Parking a major headache where you work, shop, dine or live? Get in line. A new IBM survey of more than 8,000 drivers in 20 cities on 10 continents finds a world in badly in need of smarter parking solutions. How bad is it?
A bedrock institution of American life is on the verge of collapse. The U.S. Postal Service, a quasi-government business that traces its roots back to the Colonial era, is facing economic ruin as its cost of operations are outstripping its revenue by as much as $7 billion a year to date.
How do people buy clothes? They load up the car, head to a mall or department store, grab an arm full of clothes, and head to the dressing room. After trying on a rack of pants, blouses and jackets, the average consumer will head to the checkout counter and then home. But the procurement process doesn’t end there.
If you were born before 1990, it’s probably difficult for you to conceive of surfing the Internet on anything but a personal computer. Yes, you can look up Web pages on your smartphone and use apps to find restaurants, but that’s simply not the same as real research and information exchange.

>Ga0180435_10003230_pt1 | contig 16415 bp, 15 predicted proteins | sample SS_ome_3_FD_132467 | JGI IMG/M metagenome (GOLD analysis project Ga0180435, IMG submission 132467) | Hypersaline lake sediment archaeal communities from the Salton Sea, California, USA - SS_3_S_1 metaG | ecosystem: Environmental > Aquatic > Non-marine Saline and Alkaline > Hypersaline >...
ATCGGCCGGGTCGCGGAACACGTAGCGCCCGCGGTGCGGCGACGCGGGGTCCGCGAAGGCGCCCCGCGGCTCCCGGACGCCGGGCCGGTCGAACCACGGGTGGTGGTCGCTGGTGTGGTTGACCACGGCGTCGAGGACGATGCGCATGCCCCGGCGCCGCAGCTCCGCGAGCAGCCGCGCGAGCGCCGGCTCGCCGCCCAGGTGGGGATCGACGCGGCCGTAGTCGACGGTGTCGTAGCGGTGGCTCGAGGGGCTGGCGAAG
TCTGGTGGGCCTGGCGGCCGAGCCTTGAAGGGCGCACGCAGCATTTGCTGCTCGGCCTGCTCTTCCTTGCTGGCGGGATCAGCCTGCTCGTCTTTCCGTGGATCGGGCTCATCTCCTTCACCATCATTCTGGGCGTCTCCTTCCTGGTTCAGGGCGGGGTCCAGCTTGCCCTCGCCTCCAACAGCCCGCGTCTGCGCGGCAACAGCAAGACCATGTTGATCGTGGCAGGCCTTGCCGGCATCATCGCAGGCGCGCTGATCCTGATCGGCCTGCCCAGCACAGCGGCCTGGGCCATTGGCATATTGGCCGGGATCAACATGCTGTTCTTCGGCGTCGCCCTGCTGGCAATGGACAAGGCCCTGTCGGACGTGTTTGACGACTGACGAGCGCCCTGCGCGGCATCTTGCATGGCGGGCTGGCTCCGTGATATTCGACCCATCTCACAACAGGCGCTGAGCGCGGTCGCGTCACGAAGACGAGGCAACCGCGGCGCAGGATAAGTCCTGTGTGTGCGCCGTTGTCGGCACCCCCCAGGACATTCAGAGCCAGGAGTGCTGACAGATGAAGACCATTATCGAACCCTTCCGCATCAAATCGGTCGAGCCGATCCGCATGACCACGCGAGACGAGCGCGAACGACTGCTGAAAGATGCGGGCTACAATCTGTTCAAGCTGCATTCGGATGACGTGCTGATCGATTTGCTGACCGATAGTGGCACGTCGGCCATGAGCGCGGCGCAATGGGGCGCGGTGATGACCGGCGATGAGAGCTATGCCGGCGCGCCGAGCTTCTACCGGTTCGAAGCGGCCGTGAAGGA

“Data deluge.” “Data tsunami.” “Data explosion.” Over the last couple of years we’ve heard much about the boom, uh, rapid growth of enterprise data. It’s tempting to tune out, but don’t. Managing budget-killing information growth really is critical to enterprise sustainability. Here are two proven strategies.
At the dawn of the Internet era, it was all about the network. When we moved to the cloud, it became about the application. But underlying these platforms and technology trends has always been the common element: data. And there’s a gold rush among technology companies on who will have the best ability to filter, analyze and provide actionable reporting on refined data.